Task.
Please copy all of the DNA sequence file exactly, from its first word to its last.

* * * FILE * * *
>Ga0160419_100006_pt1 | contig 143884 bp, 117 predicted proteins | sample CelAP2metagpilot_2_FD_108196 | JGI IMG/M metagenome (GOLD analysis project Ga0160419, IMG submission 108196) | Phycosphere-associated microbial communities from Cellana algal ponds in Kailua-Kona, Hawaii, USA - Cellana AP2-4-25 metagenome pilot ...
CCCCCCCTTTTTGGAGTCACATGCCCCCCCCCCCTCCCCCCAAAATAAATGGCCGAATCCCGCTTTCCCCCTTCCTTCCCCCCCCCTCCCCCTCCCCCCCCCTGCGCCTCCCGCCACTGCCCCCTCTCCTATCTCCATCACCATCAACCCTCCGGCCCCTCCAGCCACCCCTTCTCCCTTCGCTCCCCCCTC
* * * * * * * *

>Ga0160419_100006_pt1 | contig 143884 bp, 117 predicted proteins | sample CelAP2metagpilot_2_FD_108196 | JGI IMG/M metagenome (GOLD analysis project Ga0160419, IMG submission 108196) | Phycosphere-associated microbial communities from Cellana algal ponds in Kailua-Kona, Hawaii, USA - Cellana AP2-4-25 metagenome pilot ...
CCCCCCCTTTTTGGAGTCACATGCCCCCCCCCCCTCCCCCCAAAATAAATGGCCGAATCCCGCTTTCCCCCTTCCTTCCCCCCCCCTCCCCCTCCCCCCCCCTGCGCCTCCCGCCACTGCCCCCTCTCCTATCTCCATCACCATCAACCCTCCGGCCCCTCCAGCCACCCCTTCTCCCTTCGCTCCCCCCTC